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A Superb Owl, But Sub-Par Storytelling

The Big Game was a nail-biter to the end, but advertisers’ disconnected storytelling left viewers shrugging their shoulders. Are brands dropping the ball by ending their campaigns after the final whistle blows?  

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Aired: February 17, 2023 

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Hello there and welcome. Did you watch the big game? More importantly to us as marketers, did you watch the ads during the big game? Is advertising really changing, and is it still worth seven million dollars for a 30-second spot? I asked this question a couple of weeks ago, pointing out that we might be moving from one-and-done ads to more content-driven campaigns. Boy was I ever wrong about that. Are you ready for five minutes of what you need to lead in marketing? Let’s roll.  

Hello everybody. Robert Rose here with the news. It’s what’s new, but – more importantly –what’s important in the world of content marketing. And for the best in best practices – you can always go to 

Last Sunday was the big game – the “Superb Owl,” as it were – and it all came down to the final seconds. A great game, by the way. From an audience perspective, it crushed it. Superb Owl No. 57 was the second most watched ever (behind only No. 49). So, totally worth it from the marketing perspective, right? 

Well, first of all, a big mea culpa is in order. A couple of weeks ago I was previewing the trailers for the big game ads (yes, they really do have trailers for the ads now). I was talking about how so many of them seemed to be integrated content campaigns that would extend beyond the thirty-second spot into multiple channels and platforms. I implied that the ads really were gateways to bigger stories that the brand would take forward for the year.  

Well, that didn’t happen. 

Related: Branded Content: Getting It Right 

The general consensus was that this year’s ads were fairly lackluster, with none of them really creating the kind of overwhelming buzz we’ve seen in the past. Perhaps this was best exemplified with M&M’s and the return of their “Spokescandies.” It was set up perfectly to be a compelling brand story. But it became kind of confusing, with a 30-second spot featuring Maya Rudolph talking about “mas,” and “yas,” and clams, and … I’m not sure what, only to end with, “They’re back!” 

Some people were confused. A few were mystifyingly outraged that they were back. For me, I had the worst emotion of all: I just didn’t care one way or the other.  

In any event, it brings up a question: What is a media campaign these days? Are they just ads strung together, representing the repetition of one message over and over until the consumer relents? Or should we be focused on building a story over time – with a beginning, middle, and end – into our creative ideas, where we can get interest, build intrigue, introduce conflict, and ultimately bring a satisfying end to a story over paid media, owned media, shared media, and integrated media?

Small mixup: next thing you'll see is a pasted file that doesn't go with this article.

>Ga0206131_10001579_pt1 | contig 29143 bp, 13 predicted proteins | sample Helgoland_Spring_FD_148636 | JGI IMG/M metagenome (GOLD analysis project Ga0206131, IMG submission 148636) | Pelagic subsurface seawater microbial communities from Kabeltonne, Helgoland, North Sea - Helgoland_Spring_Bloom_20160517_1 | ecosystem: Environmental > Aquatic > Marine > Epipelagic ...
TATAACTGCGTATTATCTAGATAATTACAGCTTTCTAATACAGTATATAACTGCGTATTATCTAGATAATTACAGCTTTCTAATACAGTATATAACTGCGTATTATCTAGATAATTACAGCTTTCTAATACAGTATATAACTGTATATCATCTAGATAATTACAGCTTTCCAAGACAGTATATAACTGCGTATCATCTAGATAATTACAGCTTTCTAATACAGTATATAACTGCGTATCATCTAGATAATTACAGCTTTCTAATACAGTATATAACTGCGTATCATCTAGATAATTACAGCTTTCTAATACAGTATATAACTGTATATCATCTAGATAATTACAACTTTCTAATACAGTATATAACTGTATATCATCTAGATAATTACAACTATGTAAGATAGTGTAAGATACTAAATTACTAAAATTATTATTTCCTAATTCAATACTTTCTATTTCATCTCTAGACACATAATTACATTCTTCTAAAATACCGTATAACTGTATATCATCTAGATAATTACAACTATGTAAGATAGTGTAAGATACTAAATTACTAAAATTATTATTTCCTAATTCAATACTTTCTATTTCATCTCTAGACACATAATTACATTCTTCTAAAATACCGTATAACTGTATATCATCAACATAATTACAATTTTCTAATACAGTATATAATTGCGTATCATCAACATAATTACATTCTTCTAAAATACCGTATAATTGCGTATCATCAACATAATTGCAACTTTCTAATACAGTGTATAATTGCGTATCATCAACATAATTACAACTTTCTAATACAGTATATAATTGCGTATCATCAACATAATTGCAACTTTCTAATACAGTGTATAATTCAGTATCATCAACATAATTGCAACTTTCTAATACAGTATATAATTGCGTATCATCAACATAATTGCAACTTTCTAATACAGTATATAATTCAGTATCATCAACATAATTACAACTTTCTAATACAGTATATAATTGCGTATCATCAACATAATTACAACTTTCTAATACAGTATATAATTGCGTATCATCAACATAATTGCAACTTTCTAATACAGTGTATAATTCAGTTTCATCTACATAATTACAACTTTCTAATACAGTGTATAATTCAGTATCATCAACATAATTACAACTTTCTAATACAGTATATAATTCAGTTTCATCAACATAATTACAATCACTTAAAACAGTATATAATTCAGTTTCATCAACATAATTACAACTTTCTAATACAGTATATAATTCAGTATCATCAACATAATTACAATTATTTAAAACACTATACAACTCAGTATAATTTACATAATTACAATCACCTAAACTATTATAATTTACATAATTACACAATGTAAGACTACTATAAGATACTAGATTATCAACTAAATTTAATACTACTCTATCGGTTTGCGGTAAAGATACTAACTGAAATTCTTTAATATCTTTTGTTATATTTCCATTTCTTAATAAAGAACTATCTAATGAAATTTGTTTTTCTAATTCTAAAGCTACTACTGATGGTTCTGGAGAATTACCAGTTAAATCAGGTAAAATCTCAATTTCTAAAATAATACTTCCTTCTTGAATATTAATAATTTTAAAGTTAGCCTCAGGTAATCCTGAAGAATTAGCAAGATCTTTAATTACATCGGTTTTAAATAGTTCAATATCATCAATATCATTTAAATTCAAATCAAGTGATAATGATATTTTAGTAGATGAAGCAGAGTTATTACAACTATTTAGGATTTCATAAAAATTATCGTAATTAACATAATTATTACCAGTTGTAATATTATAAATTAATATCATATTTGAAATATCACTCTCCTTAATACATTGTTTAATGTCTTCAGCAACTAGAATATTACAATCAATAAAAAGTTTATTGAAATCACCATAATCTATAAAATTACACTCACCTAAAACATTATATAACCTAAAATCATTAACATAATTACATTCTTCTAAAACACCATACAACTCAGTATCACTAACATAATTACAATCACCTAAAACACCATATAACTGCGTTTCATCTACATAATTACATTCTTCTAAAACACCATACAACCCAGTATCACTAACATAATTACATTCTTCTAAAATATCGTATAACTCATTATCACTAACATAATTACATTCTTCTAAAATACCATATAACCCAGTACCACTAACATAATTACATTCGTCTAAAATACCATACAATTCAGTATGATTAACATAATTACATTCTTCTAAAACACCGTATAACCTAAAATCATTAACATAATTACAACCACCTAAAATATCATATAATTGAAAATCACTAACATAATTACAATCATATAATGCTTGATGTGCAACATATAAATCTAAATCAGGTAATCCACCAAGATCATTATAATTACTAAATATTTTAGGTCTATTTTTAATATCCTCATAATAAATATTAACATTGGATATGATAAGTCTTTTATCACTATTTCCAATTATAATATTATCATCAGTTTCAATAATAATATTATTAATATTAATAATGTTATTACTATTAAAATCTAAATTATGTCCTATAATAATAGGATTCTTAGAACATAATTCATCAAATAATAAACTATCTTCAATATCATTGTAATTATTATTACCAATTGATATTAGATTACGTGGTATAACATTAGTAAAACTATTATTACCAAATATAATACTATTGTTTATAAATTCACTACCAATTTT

Related: How To Make Paid Content Promotion Pay Off for Your Content Marketing 

When our CFO asks, “What’s the ROI on that $7 million dollar ad purchase?” what is the question that we really want to be answering there?  

Even if that number is $700, or $7000, or 70,000, do we want to invest in a campaign where, yes, one of the purchases was $7000? But it was the beginning of a story that connected to a content-driven owned media experience, which connects to organic sharing across social media, which earned media started to cover with industry publications. So, yes, one component of it was expensive; but for the campaign that extended over the course of the quarter (or 6 months, or a year), the story was told very well.  

There was actually a wonderful column in AdAge this week, which says that we’ve seen too many ads, and not enough campaigns. 

In it, the author of the article asks a really important question that inspired me: He asks us to look at how we saw our favorite brands on the day of the Big Game. “[Were they] reinterpreting their DNA through a wildly entertaining piece of film that was more exciting than the game on the gridiron? Or was it a procession of brands with an overblown sense of their own importance, marketers trying to outgun each other on celebrity endorsements …” 

Somewhere, many of these brands we see these days have lost their sense of story – even over a paid media campaign or owned media campaign. The quest for that one viral, Cannes Lion-winning content event, focusing on one channel like TV, print, or digital, has overtaken our ability to work with many of our colleagues to create an integrated story across multiple channels. 

The quest for viral ad success has overtaken brands’ ability to create an integrated story across multiple channels says @Robert_Rose via @CMIContent. Click To Tweet

But the good news? Well, the good news is that there may be an opportunity here. When the bar is as low as it became on Superb Owl Sunday, then we know that there’s more opportunity there for the humble levels of where our marketing and content works day in and day out for us. 

What do you think? Is your brand, your company, creating more integrated story-driven campaigns across not just owned media but paid media, too? Where are you playing the long game with your content – not just in trying to create a repetitive piece of creative that drives people to yet more repetition? We want to know. Give us your best – I’d love to see ‘em in the comments, or you can send them directly to me. 

And for now, well, that’s five minutes of what’s new that hopefully, you can use to lead your marketing strategy. I’m Robert Rose and remember, as always, it’s your story to tell – tell it well. 

I’ll see you next week.  

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